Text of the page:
Unloading and loading modules on the fly #1

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rikschennink opened this Issue Jun 16, 2013 · 6 comments

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I think for true webapp / website responsiveness we need to be able to load and unload modules on the fly. People might be rotating their iPad in between sessions, their network connection might fail or they might logout of your service. All environment changes that could impact the availability of certain UI modules.

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webpro commented Jun 16, 2013

This demo and the article are only an approach, a starting point (i.e. I wasn't aiming for a full solution/framework).

This sounds like responsive application modules, i.e. such "UI modules" should probably be responsive by themselves. This is also why we need element queries (e.g. use min-width to decide whether the module fits), and the ability to hook into (some central module taking care of) contextual events as you mention (device orientation change, on/offline, etc.).

It's a tricky thing. E.g. having to load a module (through XHR) after some event might take too long. Then it probably makes sense to just (pre)load it like normal, and show/hide it afterwards (i.e. switch based on data-condition).

You mention "load and unload modules". Have you already looked into patterns like Dependency Injection and IOC containers? Such patterns might give you the control you need in application module lifecycle management. It was the extra step I needed to move from rather simple dependency injection to more sophisticated solution (which I explain in the article). If you're interested, the docs of wire.js might be a great starting point (and contains links to other resources).

In any case, you have a valid point and I'll probably take some time to demonstrate how I would implement it somehow (probably in this demo).

There's plenty of pitfalls indeed, that's why I haven't yet used my framework in any production environment, but at the same time I haven't found anything else that solves this problem elegantly. I was quit surprised to read the article as your approach to the problem is so similar to mine.

Conditions, they can be about a lot of things I think, for instance, I've build an example using cookie consent as a condition. As the user blocks the use of cookies modules requiring or using cookies are unloaded instantly. Some modules however should check for certain functionality themselves, like a google map build on geolocation support, you can't expect the developer to add conditions for this as it is a core functionality of the map module. I think, conditions should only live outside the module if the module could be active without them.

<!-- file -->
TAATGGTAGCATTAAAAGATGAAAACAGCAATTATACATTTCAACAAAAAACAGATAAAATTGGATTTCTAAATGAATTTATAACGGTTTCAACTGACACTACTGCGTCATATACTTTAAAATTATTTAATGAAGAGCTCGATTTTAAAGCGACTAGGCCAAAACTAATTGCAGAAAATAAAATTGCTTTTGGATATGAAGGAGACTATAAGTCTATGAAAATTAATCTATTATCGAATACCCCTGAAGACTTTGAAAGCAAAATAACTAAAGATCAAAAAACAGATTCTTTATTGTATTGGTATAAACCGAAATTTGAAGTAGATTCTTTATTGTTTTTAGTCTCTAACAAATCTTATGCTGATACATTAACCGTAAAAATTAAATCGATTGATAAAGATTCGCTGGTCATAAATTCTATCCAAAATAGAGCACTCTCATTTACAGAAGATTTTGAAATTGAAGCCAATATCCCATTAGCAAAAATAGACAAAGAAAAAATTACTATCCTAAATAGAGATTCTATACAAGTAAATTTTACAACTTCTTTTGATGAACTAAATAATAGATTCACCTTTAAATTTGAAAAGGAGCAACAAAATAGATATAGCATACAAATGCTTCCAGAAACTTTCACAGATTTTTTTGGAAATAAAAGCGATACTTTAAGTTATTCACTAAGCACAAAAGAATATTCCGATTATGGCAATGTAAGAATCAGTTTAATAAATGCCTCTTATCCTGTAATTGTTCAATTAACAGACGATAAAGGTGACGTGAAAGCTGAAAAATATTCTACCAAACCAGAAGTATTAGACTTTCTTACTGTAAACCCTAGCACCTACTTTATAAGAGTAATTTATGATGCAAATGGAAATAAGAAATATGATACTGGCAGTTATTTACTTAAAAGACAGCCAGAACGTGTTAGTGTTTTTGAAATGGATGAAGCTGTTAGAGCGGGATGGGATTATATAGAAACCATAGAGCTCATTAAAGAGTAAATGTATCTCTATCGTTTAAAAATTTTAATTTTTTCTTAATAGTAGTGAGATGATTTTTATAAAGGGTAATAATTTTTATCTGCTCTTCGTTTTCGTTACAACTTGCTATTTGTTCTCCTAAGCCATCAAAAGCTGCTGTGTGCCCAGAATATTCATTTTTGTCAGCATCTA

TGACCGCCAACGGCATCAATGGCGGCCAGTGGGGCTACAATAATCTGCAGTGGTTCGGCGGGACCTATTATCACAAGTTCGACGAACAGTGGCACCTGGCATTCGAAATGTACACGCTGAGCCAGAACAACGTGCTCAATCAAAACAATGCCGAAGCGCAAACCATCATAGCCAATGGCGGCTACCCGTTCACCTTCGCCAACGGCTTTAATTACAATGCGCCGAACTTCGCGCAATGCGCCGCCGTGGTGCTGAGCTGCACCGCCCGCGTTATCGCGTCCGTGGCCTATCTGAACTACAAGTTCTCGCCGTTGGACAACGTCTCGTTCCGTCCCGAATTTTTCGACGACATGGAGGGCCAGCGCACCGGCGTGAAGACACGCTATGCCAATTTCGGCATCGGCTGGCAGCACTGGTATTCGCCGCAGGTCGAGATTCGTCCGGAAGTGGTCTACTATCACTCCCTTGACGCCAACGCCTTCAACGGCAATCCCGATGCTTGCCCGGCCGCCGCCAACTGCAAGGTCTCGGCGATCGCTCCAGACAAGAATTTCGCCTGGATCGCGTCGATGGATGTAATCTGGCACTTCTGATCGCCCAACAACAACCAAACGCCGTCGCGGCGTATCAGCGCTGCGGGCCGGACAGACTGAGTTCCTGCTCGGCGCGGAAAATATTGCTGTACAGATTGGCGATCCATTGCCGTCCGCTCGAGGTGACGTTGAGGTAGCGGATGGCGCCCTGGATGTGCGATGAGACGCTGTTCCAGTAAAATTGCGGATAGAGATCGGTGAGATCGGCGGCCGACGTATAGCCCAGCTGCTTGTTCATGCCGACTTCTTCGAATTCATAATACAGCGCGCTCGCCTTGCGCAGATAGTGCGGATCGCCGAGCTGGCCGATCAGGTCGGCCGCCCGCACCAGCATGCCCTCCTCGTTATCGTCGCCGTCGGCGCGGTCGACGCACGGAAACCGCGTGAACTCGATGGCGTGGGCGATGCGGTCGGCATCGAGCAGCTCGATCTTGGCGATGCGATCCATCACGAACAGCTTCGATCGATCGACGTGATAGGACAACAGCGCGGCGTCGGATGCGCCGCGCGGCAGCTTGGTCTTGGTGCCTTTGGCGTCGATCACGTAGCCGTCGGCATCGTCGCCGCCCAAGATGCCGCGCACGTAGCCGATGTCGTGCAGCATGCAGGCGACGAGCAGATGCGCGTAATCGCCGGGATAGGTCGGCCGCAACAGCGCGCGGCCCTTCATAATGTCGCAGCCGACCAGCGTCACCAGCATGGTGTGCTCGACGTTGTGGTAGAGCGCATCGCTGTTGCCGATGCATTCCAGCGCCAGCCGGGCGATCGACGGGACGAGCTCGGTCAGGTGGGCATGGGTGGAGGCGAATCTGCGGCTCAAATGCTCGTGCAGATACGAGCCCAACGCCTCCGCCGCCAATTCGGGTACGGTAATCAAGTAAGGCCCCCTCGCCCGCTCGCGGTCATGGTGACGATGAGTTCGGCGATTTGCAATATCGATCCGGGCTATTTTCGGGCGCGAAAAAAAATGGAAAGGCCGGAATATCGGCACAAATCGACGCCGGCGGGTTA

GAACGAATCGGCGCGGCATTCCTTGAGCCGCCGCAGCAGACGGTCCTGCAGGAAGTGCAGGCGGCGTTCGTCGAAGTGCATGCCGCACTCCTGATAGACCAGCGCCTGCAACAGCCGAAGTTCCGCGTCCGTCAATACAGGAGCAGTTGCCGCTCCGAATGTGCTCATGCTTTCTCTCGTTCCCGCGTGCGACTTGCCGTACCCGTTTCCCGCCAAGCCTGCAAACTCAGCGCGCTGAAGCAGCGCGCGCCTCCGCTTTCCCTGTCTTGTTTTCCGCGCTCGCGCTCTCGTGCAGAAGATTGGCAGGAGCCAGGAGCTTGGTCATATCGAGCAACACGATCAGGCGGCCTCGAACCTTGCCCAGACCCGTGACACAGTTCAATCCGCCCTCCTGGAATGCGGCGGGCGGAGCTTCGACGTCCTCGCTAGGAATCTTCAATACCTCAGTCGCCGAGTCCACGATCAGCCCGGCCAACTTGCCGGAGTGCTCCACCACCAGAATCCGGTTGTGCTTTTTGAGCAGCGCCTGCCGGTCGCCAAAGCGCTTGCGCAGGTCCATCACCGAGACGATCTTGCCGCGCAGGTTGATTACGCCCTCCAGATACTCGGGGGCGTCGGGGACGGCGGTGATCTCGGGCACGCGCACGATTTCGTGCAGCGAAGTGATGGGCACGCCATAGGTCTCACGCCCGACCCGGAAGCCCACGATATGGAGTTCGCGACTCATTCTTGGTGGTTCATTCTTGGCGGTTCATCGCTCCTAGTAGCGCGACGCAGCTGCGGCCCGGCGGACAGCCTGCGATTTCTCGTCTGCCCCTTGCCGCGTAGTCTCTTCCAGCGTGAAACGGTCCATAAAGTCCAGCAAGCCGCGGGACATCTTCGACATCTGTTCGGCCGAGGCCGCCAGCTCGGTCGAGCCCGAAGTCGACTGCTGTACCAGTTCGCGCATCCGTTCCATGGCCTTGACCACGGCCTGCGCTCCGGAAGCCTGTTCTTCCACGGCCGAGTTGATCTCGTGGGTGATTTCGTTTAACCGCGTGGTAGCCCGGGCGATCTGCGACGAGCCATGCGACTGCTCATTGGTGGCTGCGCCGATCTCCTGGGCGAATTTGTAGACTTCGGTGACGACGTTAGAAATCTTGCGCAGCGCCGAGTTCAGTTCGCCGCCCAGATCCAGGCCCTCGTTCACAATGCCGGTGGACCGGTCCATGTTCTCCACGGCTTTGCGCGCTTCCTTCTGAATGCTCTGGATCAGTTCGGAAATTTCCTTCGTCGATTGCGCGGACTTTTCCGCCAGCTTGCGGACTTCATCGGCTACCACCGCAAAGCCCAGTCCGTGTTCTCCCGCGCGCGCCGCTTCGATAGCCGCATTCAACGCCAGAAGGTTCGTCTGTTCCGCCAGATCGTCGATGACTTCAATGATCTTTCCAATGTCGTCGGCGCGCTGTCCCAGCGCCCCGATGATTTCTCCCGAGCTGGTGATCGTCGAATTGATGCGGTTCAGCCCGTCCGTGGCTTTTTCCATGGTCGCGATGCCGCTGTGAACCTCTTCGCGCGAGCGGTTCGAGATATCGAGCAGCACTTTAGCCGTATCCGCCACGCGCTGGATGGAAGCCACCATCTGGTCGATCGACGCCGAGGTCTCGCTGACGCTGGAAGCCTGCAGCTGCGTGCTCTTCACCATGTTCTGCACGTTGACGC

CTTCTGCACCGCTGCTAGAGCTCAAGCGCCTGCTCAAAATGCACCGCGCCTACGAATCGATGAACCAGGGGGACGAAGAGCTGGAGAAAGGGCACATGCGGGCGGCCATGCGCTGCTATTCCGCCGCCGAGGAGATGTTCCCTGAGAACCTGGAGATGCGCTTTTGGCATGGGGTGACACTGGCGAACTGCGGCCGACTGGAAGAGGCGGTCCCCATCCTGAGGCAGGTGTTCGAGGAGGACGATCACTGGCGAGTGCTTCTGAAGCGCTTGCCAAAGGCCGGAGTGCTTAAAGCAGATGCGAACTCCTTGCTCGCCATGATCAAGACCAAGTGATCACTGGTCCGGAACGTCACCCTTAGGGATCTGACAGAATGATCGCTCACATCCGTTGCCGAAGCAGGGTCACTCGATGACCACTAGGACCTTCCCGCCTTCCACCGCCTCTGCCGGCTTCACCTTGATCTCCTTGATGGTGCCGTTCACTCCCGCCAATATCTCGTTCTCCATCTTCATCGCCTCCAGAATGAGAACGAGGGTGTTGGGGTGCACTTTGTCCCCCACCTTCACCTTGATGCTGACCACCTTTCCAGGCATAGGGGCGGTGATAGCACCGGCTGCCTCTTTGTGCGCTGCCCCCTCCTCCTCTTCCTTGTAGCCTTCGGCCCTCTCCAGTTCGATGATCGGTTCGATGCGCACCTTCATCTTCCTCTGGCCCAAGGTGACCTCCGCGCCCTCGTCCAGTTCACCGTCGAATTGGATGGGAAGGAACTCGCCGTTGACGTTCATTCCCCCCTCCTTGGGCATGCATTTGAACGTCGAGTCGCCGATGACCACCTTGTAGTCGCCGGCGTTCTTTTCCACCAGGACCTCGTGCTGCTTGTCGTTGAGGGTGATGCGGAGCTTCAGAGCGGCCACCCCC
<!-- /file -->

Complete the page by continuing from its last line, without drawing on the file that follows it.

I solved the XHR loading delay by checking if the conditions are still suitable when the module is done loading, this way I can still 'rollback'.

As for dependency injection and IOC, I wrote a small dependency injection module for the first version of conditioner.js but soon found that I was in over my head. :-) I've now moved to RequireJS which suits the needs of the framework nicely at the moment, it's pretty straightforward and does not force exotic code styles. I'll definitely take a look at wire.js as that was one of the topics that I was quit charmed about in the article you wrote.

Do you know of any other frameworks out there that offer the same sort of solution?

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webpro commented Jun 17, 2013

The basic approach of declaratively attaching modules to DOM elements is not that new (see e.g. SpringbokJS, Aura, Pamela Fox's blogpost, and there's probably a ton more). However it's clear we both were looking for more, and didn't really find.

There's (at least) two issues with most implementations:

  1. Tight coupling: some application controller needs to know how to initialize modules. You'll end up with requiring a specific way of doing that, e.g.:
  • The DOM element is passed as the only argument to some constructor.
  • Backbone views have an options object and always calls initialize() on itself.
  • The init or load method or similar is called (if present).

This might be fine in smaller projects, but it doesn't scale. With an IOC container like wire.js provides, this can be defined at the module layer. Using the same bootstrapping mechanism, projects can choose how to build modules (vanilla JS, Backbone, Flight, the-next-cool-thing, etc).

And this is actually just for starters, using the wire specs you can also start thinking about:

  • apply AOP (plugin included)
  • unified way for module lifecycle management
  • "grouping" modules in a single spec